A Quick Guide To Running A Law Practice: Managing Staff
Most law schools teach students how to pass the bar exam but fail to teach them how to transition into a successful legal practitioner. While these law schools teach students knowledge of the law, they provide little or no information about running a business. The California Desert Trial Academy educates, trains, and develops students with an emphasis on teaching them the practice of law, rather than just the knowledge of the law. This includes teaching skills that enable graduates to start their own firm if they should choose this avenue of practicing law.
Once you start your own law practice, you’ll need some help. Hiring employees touches many areas of law, not just those related to labor and employment, but laws regarding tax, insurance, and immigration issues. As an employer, you are now subject to requirements concerning pay, record keeping, working conditions, and procedures that are governed by federal, state, county, and city laws, rules, and regulations. Common sense and the Golden Rule go a long way in this circumstance.
One state bar recommends that you consider hiring staff when you are earning, at least, $9,000 in monthly gross fees. Develop a standard, written orientation process, including a description of office procedures and workflow practices. Because turnover is inevitable, you will likely use this procedure many times in the future.
Prior legal experience may be available at a premium cost but may be worth it. Since you are just beginning your practice and funds may be limited, you may not have the option of hiring the most experienced candidate. Always check the references of anyone who you are considering as an employee.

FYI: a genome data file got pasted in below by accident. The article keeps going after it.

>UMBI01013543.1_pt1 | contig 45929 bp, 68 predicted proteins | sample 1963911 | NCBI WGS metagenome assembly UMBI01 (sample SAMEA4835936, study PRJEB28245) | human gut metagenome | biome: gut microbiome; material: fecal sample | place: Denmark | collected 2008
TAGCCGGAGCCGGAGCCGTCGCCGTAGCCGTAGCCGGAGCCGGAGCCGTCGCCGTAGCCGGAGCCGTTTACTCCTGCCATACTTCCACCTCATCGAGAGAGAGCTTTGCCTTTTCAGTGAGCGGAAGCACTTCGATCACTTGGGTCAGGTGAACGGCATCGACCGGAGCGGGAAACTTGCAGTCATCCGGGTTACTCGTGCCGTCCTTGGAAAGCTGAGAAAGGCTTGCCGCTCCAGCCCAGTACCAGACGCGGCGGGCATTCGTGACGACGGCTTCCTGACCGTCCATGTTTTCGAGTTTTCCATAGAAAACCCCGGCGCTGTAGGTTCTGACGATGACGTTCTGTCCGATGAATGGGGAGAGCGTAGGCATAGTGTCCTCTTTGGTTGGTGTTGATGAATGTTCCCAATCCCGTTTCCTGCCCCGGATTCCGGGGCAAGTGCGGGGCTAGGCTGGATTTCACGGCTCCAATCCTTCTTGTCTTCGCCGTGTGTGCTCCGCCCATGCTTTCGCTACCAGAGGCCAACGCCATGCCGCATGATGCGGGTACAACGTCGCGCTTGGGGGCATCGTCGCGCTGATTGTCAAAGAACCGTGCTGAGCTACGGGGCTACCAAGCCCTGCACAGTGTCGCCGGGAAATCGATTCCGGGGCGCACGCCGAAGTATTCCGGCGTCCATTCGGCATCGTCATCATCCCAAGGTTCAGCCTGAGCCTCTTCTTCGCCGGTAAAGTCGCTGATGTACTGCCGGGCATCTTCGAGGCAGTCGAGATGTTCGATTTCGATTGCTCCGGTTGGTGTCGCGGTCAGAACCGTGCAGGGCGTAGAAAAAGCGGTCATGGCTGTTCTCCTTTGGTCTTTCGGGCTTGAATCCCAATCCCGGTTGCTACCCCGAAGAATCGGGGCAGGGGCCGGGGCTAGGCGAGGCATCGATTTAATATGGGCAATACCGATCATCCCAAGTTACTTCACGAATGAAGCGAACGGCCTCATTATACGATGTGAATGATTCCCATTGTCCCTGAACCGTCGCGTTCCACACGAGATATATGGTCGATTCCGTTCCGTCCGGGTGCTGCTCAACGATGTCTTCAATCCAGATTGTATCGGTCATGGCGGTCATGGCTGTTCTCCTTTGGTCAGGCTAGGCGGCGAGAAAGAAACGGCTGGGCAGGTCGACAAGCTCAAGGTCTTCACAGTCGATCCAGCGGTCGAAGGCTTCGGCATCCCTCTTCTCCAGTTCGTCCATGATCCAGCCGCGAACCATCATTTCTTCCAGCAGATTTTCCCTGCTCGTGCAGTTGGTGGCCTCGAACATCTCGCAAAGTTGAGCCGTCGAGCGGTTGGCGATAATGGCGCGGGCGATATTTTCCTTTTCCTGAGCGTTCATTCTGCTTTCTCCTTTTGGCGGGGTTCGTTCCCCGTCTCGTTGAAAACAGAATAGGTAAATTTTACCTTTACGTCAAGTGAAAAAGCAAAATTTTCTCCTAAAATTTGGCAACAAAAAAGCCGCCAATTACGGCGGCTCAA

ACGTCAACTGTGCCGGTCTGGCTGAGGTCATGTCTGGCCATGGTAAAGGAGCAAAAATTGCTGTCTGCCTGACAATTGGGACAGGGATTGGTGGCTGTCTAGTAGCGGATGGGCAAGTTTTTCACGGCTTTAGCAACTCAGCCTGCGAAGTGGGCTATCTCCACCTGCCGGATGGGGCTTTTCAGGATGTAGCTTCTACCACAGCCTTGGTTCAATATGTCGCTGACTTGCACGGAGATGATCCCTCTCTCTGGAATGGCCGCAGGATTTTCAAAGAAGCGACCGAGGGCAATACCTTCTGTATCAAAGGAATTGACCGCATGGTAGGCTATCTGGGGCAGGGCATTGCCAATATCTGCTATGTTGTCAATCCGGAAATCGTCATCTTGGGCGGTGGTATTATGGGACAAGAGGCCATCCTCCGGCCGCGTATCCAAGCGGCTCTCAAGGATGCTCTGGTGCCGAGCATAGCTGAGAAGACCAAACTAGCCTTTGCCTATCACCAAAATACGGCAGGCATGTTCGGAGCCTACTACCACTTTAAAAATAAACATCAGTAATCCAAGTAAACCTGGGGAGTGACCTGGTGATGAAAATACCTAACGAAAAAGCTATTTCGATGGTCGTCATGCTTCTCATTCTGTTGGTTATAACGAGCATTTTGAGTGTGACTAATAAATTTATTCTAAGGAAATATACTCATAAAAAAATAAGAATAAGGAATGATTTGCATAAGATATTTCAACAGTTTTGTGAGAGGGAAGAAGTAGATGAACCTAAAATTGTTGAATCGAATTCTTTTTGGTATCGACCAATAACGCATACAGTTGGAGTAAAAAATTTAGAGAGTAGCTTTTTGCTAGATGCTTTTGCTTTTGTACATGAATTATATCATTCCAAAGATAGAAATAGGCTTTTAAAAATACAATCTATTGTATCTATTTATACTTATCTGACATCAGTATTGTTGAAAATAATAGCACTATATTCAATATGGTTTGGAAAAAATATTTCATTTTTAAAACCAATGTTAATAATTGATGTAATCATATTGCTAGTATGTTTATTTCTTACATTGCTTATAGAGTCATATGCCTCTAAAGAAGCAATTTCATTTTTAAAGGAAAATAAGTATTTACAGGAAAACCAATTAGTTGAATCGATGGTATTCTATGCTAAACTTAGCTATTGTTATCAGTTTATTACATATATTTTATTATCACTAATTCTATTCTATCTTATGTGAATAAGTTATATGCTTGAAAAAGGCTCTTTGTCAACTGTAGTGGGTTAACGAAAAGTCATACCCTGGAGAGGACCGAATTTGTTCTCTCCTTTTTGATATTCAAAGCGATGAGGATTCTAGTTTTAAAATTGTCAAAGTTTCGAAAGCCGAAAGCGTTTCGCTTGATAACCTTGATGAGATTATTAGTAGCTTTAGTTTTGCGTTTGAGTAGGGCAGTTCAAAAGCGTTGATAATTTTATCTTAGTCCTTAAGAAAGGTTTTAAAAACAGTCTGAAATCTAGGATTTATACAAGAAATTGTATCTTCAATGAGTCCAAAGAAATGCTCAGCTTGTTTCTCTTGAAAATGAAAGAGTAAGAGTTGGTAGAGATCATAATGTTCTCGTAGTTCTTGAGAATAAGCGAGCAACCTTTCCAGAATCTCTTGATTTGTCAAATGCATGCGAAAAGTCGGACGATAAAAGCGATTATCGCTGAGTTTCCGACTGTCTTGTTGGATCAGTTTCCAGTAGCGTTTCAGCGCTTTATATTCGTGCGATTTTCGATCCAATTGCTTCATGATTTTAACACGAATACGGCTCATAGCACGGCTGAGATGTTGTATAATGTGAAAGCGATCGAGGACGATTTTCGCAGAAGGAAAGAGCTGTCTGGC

Thus, it may be wise to seek someone who can wear several hats and fulfill several functions, such as secretary, paralegal, bookkeeper, and receptionist. This may be necessary based on your hiring budget. And this is where taking the time to train someone properly will pay off in the future.
Whether it’s answering the phone or drafting a simple pleading, you must educate, train, and motivate your employees. Provide challenges and opportunities for your employees to improve and develop their skills. Suggest and support efforts for additional education and training away from the office. Make them want to grow with your business.
Keep employees as much as possible “in the loop” as far as what you are trying to achieve on behalf of the client. Schedule regular weekly meetings to review office matters, upcoming events, and any long-term office projects. Encourage employees to ask questions and continually stress the necessity and importance of confidentiality.
Treat your staff in a singular way. Do not be two-faced. Do not praise them only when behind closed doors in your office and then criticize them in front of clients and other employees. If anything, praise employees publicly and always correct and help them learn from their mistakes privately. Never lose your temper. Mistakes made by your staff are your responsibility. Never criticize an employee in front of a client! Question the competence of the work, but never the individual who produced it. Create a friendly, professional, employee-safe work environment to ensure only the best legal work leaves your office.
Do not treat employees as independent contractors to simplify and save yourself some record-keeping work. The IRS will eventually catch up with you. You also must use an Immigration and Naturalization Service Form I-9 so your new employees can certify that they can legally work in the United States.
Poor law firm management can cause professional issues such as malpractice, financial issues such as low profits, lost revenues, and unchecked expenses; and personnel issues, such as high turnover, low morale, and poor productivity. While they are a significant added responsibility, taking the time to train and motivate employees can yield substantial productivity and other meaningful benefits.
The California Desert Trial Academy (CDTA) is a 21st Century law school tailored to meet the needs of working people. Any lawyer must study and know the law. We believe that practical experience in tandem with legal knowledge is the best road to a successful, rewarding, and prosperous legal career. At CDTA, we train, educate, and develop students to be exceptional attorneys and trial advocates. Call us today at (760) 342-0900 or find out more online here.